Some might contend that there are some recent releases that allow for players to make choices that have significant impact on the narrative at large, and that if you were to play a game like Fallout 3 twice that you would hear multiple trees of dialogue, and have several events play out in entirely different ways (if at all). But on the other hand, there are a lot (several hours worth) of common actions and experiences that would discourage me from engaging with these titles more than once. Especially when you have hours upon hours worth of downloadable content to play through after the principal narrative has reached its conclusion. Who has the time to best Fallout 3 with a good, neutral and evil character? I certainly don't, and even if I did, I'd probably rather play a few matches of Bad Company 2, Team Fortress 2 or Halo: Reach in that time instead.

There a few single player-focussed games released in this hardware generation that I have had to experience more than once. I finished Bioshock, Elder Scrolls IV: Oblivion and Uncharted: Drake's Fortune two times each. I'm up to my fourth playthrough of Grand Theft Auto IV, and I must have finished the original Dead Rising three or four times (although with Dead Rising, that is sort of the point).

Maybe I've got it wrong somewhat. Maybe the highly scripted nature of recent single player releases has diminished the notion of replayability? Maybe the amount of time I'm able to spend playing games has diminished to point where if I'm not playing something new, I feel like I'm wasting my time?

Do you believe that replayability (or replay value) is a redundant concept? Should we perhaps explore this in a little more detail? What did you play this weekend?


  1. I don't think there are many single player experiences that I could replay multiple times anymore. I also believe it has something to do with variety. There are far more games in every genre which could be called "stand-outs".

    Given this, it is kinda hard to justify replaying a game I have finished when there are other, possibly awesome, games I am yet to play.

  2. It's a tough call. I've run through Killzone: Liberation a good number of times, only for the fact co-op can give a campaign multiple legs just for the hell of rampaging through on various difficulties with a friend.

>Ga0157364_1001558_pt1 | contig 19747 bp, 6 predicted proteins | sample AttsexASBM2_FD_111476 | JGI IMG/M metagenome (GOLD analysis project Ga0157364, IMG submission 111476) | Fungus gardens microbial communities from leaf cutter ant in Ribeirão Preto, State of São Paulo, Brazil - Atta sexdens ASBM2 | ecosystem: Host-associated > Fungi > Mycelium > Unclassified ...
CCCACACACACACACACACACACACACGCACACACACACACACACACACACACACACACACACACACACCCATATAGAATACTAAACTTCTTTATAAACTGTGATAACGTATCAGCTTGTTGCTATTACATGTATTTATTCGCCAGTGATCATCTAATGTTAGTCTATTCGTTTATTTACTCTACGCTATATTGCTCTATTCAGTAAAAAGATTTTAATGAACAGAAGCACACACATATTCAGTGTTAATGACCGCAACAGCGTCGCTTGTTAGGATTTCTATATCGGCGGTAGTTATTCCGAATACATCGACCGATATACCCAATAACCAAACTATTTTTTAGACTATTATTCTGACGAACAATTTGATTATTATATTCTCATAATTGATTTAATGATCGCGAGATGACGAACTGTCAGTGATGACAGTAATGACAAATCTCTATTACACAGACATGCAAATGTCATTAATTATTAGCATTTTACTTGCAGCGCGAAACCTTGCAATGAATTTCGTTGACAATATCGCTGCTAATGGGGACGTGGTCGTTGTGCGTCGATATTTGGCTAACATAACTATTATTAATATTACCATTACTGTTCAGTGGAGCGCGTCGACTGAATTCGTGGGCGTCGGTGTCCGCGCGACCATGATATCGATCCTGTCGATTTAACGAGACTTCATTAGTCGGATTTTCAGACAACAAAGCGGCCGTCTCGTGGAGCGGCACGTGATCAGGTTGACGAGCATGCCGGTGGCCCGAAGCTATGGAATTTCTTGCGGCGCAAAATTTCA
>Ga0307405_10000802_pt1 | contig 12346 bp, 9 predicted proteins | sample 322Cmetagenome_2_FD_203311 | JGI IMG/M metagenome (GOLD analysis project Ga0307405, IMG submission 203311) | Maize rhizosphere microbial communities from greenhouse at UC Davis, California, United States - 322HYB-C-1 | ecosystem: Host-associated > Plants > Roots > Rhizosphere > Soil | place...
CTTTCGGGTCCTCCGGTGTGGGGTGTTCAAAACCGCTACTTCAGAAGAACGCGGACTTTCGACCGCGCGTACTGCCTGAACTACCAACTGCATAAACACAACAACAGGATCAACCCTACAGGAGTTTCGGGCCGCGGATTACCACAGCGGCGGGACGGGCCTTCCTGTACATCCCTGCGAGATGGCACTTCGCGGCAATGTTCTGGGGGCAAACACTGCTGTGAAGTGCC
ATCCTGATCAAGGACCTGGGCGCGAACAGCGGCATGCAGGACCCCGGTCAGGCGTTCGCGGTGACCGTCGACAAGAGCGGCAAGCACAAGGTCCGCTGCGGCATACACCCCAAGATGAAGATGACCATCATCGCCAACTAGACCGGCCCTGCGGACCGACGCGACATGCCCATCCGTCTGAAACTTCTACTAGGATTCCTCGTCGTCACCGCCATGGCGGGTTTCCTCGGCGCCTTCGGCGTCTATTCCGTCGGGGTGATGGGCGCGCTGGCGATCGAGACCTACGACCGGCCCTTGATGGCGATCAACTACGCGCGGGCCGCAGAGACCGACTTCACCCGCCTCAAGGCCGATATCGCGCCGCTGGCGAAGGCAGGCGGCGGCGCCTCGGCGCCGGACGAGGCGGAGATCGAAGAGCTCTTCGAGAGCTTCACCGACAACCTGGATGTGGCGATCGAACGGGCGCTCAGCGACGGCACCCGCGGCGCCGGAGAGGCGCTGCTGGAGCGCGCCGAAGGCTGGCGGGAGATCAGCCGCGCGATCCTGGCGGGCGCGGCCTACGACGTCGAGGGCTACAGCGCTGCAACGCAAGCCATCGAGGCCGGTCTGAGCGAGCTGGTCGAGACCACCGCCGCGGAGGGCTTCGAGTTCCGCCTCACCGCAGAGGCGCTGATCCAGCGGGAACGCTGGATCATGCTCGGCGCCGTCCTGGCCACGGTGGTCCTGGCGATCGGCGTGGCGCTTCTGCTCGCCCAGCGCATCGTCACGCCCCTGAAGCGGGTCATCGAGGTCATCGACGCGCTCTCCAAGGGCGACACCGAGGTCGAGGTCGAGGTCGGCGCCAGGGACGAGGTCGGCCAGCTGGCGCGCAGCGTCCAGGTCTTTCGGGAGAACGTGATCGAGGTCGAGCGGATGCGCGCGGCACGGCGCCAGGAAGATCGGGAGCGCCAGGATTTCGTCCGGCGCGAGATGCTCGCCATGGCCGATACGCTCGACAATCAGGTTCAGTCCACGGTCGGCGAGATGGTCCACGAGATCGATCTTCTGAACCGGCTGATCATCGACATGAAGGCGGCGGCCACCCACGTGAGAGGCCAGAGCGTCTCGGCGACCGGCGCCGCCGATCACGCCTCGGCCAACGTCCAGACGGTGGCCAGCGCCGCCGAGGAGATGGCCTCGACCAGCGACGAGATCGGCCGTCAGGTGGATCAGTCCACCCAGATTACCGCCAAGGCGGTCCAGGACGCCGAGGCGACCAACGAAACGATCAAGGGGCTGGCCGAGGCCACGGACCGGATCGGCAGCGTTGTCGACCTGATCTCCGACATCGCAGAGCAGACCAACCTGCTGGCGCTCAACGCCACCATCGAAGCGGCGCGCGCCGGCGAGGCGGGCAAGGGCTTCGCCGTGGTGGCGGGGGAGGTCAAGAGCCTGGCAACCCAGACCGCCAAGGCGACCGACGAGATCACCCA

I think it comes down to structure. If it's a channelled experience, you only need to see it once. If it's a player-directed experience, then there's plenty to see if you didn't check it the first time.

    *hopes this will lead to a revisiting of STALKER*

  3. Agreed. Non-linear experiences that, at times depend on replaying content (such as Mario 64) to progress (via the unlocking of stars, to keep with the example) allow for retreading to feel somewhat justified. Giving purpose to re-engaging with levels/games other than intrinsic rewards (trophies/achievements) is the key to creating replay value.

    *Hopes to forgive himself for buying Grand Theft Auto IV on another platform over the holidays*

  4. I am considering buying the GTAIV complete edition for $50. It is pretty good value, and I have always had fun just cruising around on motorbikes!

  5. During the Steam Holiday Sale, I picked it up for $10. Beat that. Oh no! You can't.

  6. DAMN YOU! I don't have a good enough PC (read: a PC that I can play games on without Lisa wanting to castrate me). But I am still considering picking it up. I am a bit over FPS at the minute, and I am looking for something to sink my teeth into.

    I think that will be ME2, but I need back up games! BACK UP GAMES DAMN IT!

  7. Reuben had something similar to me, but I'm confused: don't you two hate GTA IV? It's a great game, and I will never part with it.

    I now own it on all available platofrms: PS3, 360 and PC (hahahahahahahaha I love wasting money).

  8. That is a waste dude! I didn't hate GTA IV, I just didn't think it was the best one liek it was made out to be (that is reserved for San Andreas). Also, I have played GTA games for nearly half of my life, so yeah, it was bound to get a little grating sooner or later.

    And I see Reubs picked up ME2 for PS3 as well! LOL That boy is obsessed. ME2 is winging it's way to me as we speak!